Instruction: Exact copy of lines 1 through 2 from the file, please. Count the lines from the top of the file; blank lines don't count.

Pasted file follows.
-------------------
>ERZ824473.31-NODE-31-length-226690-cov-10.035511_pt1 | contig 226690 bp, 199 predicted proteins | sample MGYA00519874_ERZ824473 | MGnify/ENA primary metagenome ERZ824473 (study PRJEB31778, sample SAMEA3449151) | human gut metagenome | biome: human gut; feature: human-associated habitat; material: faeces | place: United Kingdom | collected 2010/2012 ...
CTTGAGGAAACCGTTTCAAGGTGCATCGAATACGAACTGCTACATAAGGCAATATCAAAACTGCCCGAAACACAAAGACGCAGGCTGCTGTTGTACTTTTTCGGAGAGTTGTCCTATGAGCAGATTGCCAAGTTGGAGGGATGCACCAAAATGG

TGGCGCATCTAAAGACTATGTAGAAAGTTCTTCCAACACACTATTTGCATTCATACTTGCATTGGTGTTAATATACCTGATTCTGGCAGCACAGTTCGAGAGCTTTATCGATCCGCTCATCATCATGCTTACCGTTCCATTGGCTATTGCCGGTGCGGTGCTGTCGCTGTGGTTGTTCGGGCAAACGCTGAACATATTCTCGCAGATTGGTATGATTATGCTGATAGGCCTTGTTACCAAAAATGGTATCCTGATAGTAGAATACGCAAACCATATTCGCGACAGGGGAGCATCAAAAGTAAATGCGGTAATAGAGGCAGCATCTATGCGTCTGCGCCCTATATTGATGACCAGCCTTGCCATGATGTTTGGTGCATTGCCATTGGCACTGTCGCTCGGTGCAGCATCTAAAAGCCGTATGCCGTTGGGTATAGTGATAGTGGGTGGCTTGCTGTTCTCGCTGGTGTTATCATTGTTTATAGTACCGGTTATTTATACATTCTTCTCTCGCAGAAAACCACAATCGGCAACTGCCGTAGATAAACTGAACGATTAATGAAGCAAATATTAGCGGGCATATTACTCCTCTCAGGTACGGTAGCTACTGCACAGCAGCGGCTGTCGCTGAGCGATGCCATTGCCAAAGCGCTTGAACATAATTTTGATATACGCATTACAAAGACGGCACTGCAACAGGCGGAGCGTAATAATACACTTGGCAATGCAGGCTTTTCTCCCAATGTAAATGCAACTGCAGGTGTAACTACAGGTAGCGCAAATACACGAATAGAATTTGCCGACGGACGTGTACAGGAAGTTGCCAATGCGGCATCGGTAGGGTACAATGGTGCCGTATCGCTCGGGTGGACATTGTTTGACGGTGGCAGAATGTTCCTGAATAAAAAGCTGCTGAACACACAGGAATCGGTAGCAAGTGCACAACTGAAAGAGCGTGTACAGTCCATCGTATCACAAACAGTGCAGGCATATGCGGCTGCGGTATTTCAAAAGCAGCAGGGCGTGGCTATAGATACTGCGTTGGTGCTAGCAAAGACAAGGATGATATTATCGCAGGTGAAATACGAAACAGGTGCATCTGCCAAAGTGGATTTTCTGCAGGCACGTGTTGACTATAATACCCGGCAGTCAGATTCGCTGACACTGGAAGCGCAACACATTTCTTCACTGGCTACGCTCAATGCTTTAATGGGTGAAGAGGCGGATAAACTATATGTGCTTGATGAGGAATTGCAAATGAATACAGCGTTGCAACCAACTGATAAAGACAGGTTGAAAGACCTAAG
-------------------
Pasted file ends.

>ERZ824473.31-NODE-31-length-226690-cov-10.035511_pt1 | contig 226690 bp, 199 predicted proteins | sample MGYA00519874_ERZ824473 | MGnify/ENA primary metagenome ERZ824473 (study PRJEB31778, sample SAMEA3449151) | human gut metagenome | biome: human gut; feature: human-associated habitat; material: faeces | place: United Kingdom | collected 2010/2012 ...
CTTGAGGAAACCGTTTCAAGGTGCATCGAATACGAACTGCTACATAAGGCAATATCAAAACTGCCCGAAACACAAAGACGCAGGCTGCTGTTGTACTTTTTCGGAGAGTTGTCCTATGAGCAGATTGCCAAGTTGGAGGGATGCACCAAAATGG